• Cause more damage to the dike leading to even more frequent and intense flooding.
  • Inundate hundreds of acres of productive farm fields with salt water. The drainage system requires pumping of water from the low delta fields. The potential flow of water from tidal flooding greatly exceeds the drainage ditch capacity and pump capacity of the system. We estimate that approximately 60 acres of farm fields were inundated during the December 27, 2022 flood. Elevations in the delta area are such that hundreds of acres will become inundated with salt water if dike repairs
    are not made.
  • Result in a tremendous impact to the shellfish farms in Samish Bay. Between Taylor Shellfish, Penn Cove Shellfish, and Samish Gold Seafoods, there are 40-50 people who rely on Samish Island Rd.
    to get to their jobs on the tide flats and in Penn Cove’s (formerly Blau Oyster) processing facility. In addition, all of Penn Cove’s product, produced in Samish Bay, goes to market via Samish Island Rd.

We are greatly appreciative of the Skagit Land Trust for the repairs they made on the dike in consultation with representatives of Dike District #5. We note this volunteer effort and expense and want to acknowledge their contribution. We feel that Skagit County bears primary responsibility for dike repair and maintenance in the area. The long and well documented history of construction, repair, and maintenance by Skagit County of the dikes protecting Samish Island Rd. between Samish Island and Dike District #5 does not support the argument that the County “cannot work on dikes on private property.” Furthermore, Samish Island Rd. in this area has become increasingly vulnerable to high tide events due to land subsidence arising from hydrologic manipulations (road building, diking, and draining). The dikes have become a component of the critical road infrastructure, essential to keeping the road safe for ordinary travel (see Road History, pg. 5 & Elevation Data, pg. 6). The SIRAC is concerned that rigid adherence to a one-size-fits-all hands-off-dikes policy, intended to shield our County from liability, may actually expose Skagitonians to such liability, given the pattern of facts established in our review.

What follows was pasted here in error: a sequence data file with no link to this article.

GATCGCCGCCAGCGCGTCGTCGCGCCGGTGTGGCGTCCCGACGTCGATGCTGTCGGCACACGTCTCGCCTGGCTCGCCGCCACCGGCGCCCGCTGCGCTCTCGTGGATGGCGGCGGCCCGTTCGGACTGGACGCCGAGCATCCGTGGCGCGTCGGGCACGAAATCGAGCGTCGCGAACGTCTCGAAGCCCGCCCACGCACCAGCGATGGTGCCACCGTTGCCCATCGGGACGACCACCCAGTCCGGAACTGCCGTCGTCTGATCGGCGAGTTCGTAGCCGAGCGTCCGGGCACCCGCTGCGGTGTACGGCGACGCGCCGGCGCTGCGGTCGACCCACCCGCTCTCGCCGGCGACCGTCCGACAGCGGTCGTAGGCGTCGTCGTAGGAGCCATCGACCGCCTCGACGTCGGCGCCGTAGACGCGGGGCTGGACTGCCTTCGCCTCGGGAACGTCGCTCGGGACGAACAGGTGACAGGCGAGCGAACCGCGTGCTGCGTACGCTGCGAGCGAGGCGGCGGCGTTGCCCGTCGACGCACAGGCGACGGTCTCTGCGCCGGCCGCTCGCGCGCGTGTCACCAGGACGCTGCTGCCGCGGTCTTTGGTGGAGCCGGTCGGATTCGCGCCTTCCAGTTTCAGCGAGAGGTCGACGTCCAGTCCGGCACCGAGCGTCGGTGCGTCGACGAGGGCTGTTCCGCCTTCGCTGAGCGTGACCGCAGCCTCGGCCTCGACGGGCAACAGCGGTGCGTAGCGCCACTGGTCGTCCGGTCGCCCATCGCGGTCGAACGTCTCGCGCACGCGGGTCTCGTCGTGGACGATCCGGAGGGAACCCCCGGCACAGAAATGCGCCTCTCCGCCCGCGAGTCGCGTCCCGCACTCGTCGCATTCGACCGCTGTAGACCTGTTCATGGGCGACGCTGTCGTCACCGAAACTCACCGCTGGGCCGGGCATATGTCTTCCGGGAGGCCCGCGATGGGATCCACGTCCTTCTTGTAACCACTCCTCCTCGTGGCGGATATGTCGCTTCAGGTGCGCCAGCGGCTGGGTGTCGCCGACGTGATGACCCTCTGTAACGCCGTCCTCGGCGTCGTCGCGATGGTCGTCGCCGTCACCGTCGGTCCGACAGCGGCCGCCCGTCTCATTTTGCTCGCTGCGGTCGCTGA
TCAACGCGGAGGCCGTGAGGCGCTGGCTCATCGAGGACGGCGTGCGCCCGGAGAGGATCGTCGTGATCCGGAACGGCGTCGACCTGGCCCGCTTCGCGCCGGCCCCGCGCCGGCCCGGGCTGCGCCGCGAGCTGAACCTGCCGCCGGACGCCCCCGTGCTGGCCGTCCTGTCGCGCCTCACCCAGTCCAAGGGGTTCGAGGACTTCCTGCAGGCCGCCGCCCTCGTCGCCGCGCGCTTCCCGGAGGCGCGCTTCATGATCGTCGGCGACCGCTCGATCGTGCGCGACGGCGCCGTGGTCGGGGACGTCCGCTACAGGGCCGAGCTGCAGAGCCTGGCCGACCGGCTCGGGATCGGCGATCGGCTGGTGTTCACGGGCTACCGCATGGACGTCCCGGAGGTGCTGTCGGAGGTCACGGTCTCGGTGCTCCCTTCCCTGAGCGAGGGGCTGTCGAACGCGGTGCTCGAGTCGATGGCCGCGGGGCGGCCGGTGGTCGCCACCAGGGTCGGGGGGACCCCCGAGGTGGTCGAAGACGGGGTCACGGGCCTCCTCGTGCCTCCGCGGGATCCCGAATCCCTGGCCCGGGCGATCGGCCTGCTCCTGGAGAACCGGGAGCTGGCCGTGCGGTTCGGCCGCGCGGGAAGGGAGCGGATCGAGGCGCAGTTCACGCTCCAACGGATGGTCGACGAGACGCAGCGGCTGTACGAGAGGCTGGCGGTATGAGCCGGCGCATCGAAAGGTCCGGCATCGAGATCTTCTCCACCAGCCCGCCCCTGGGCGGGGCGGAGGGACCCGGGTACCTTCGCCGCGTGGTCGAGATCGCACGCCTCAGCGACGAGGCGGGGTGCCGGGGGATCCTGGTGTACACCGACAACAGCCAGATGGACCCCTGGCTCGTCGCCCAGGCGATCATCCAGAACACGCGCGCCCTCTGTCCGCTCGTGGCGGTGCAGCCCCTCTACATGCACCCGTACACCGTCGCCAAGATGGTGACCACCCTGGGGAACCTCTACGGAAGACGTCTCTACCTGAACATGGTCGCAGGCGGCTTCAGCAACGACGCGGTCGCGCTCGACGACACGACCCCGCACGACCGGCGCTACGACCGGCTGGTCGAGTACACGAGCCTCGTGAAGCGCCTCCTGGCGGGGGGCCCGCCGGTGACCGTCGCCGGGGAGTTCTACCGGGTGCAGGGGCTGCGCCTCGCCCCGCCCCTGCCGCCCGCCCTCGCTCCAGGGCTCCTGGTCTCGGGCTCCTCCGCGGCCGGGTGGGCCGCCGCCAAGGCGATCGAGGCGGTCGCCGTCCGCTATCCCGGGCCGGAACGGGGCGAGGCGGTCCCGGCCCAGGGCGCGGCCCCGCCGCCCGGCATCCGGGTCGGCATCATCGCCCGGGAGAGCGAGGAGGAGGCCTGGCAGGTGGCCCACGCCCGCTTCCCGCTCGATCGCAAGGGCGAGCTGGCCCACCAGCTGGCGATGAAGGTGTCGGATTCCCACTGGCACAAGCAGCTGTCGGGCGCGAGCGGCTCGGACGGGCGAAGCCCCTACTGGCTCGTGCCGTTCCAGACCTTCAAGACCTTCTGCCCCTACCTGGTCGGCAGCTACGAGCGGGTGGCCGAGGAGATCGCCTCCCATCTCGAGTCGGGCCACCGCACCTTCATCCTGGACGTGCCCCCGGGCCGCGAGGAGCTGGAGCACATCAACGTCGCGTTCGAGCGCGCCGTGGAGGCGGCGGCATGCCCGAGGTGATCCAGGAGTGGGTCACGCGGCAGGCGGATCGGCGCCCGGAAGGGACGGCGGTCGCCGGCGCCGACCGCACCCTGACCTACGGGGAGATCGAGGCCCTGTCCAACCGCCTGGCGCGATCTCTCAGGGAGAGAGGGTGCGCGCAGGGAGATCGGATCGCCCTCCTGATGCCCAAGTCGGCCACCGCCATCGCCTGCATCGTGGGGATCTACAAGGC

While we appreciate that the County wants to carefully evaluate the situation for a cost effective long-term solution, it was made clear to us at the meeting that the process to complete that evaluation will take at a minimum a few years. The current condition of the dike and the threat that failure of the dike poses to the health and safety of residents, to the road itself, to commercial users of the road, and to hundreds of acres of farmland warrants immediate action.

Tidal Flood Warnings